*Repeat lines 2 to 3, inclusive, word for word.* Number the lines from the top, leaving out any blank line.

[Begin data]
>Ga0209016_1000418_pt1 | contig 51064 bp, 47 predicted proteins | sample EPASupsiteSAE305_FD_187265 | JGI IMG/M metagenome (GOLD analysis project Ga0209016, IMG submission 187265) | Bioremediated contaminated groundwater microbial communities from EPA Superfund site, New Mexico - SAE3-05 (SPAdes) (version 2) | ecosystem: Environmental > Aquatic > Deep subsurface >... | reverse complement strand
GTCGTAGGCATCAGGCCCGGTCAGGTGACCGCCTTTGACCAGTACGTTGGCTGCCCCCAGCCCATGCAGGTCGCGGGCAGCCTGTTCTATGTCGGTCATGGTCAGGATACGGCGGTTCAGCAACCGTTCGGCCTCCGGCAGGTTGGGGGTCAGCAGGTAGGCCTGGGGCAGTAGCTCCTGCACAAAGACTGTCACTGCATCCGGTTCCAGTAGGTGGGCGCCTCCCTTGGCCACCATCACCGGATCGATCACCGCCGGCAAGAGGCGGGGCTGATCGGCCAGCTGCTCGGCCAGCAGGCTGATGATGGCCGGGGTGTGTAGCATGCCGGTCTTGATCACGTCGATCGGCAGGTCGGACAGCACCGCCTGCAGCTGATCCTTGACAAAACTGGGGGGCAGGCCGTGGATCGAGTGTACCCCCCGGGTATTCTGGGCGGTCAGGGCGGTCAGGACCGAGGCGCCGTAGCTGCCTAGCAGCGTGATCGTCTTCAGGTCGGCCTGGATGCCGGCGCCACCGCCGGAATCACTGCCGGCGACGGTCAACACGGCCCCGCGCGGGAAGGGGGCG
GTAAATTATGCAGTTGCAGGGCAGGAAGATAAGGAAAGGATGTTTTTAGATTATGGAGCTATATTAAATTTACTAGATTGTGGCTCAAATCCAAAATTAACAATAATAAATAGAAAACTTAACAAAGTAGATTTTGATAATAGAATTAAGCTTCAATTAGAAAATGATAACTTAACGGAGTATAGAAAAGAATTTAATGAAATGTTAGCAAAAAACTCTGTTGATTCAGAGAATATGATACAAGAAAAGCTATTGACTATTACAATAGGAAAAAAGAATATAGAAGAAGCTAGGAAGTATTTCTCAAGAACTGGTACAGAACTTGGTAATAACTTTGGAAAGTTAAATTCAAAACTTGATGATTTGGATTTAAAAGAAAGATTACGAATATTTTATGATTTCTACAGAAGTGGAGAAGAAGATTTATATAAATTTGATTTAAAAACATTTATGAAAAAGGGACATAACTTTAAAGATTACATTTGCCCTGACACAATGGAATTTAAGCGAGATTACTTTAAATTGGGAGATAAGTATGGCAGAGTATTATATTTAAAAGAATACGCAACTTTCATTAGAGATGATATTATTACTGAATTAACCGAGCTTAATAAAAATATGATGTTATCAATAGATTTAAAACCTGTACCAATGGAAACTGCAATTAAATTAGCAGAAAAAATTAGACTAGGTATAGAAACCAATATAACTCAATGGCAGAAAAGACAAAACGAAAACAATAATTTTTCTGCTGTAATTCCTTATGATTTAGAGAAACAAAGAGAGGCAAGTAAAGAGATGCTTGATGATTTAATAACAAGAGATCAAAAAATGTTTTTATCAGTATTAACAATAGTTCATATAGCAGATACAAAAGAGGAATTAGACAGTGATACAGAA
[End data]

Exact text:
GTCGTAGGCATCAGGCCCGGTCAGGTGACCGCCTTTGACCAGTACGTTGGCTGCCCCCAGCCCATGCAGGTCGCGGGCAGCCTGTTCTATGTCGGTCATGGTCAGGATACGGCGGTTCAGCAACCGTTCGGCCTCCGGCAGGTTGGGGGTCAGCAGGTAGGCCTGGGGCAGTAGCTCCTGCACAAAGACTGTCACTGCATCCGGTTCCAGTAGGTGGGCGCCTCCCTTGGCCACCATCACCGGATCGATCACCGCCGGCAAGAGGCGGGGCTGATCGGCCAGCTGCTCGGCCAGCAGGCTGATGATGGCCGGGGTGTGTAGCATGCCGGTCTTGATCACGTCGATCGGCAGGTCGGACAGCACCGCCTGCAGCTGATCCTTGACAAAACTGGGGGGCAGGCCGTGGATCGAGTGTACCCCCCGGGTATTCTGGGCGGTCAGGGCGGTCAGGACCGAGGCGCCGTAGCTGCCTAGCAGCGTGATCGTCTTCAGGTCGGCCTGGATGCCGGCGCCACCGCCGGAATCACTGCCGGCGACGGTCAACACGGCCCCGCGCGGGAAGGGGGCG
GTAAATTATGCAGTTGCAGGGCAGGAAGATAAGGAAAGGATGTTTTTAGATTATGGAGCTATATTAAATTTACTAGATTGTGGCTCAAATCCAAAATTAACAATAATAAATAGAAAACTTAACAAAGTAGATTTTGATAATAGAATTAAGCTTCAATTAGAAAATGATAACTTAACGGAGTATAGAAAAGAATTTAATGAAATGTTAGCAAAAAACTCTGTTGATTCAGAGAATATGATACAAGAAAAGCTATTGACTATTACAATAGGAAAAAAGAATATAGAAGAAGCTAGGAAGTATTTCTCAAGAACTGGTACAGAACTTGGTAATAACTTTGGAAAGTTAAATTCAAAACTTGATGATTTGGATTTAAAAGAAAGATTACGAATATTTTATGATTTCTACAGAAGTGGAGAAGAAGATTTATATAAATTTGATTTAAAAACATTTATGAAAAAGGGACATAACTTTAAAGATTACATTTGCCCTGACACAATGGAATTTAAGCGAGATTACTTTAAATTGGGAGATAAGTATGGCAGAGTATTATATTTAAAAGAATACGCAACTTTCATTAGAGATGATATTATTACTGAATTAACCGAGCTTAATAAAAATATGATGTTATCAATAGATTTAAAACCTGTACCAATGGAAACTGCAATTAAATTAGCAGAAAAAATTAGACTAGGTATAGAAACCAATATAACTCAATGGCAGAAAAGACAAAACGAAAACAATAATTTTTCTGCTGTAATTCCTTATGATTTAGAGAAACAAAGAGAGGCAAGTAAAGAGATGCTTGATGATTTAATAACAAGAGATCAAAAAATGTTTTTATCAGTATTAACAATAGTTCATATAGCAGATACAAAAGAGGAATTAGACAGTGATACAGAA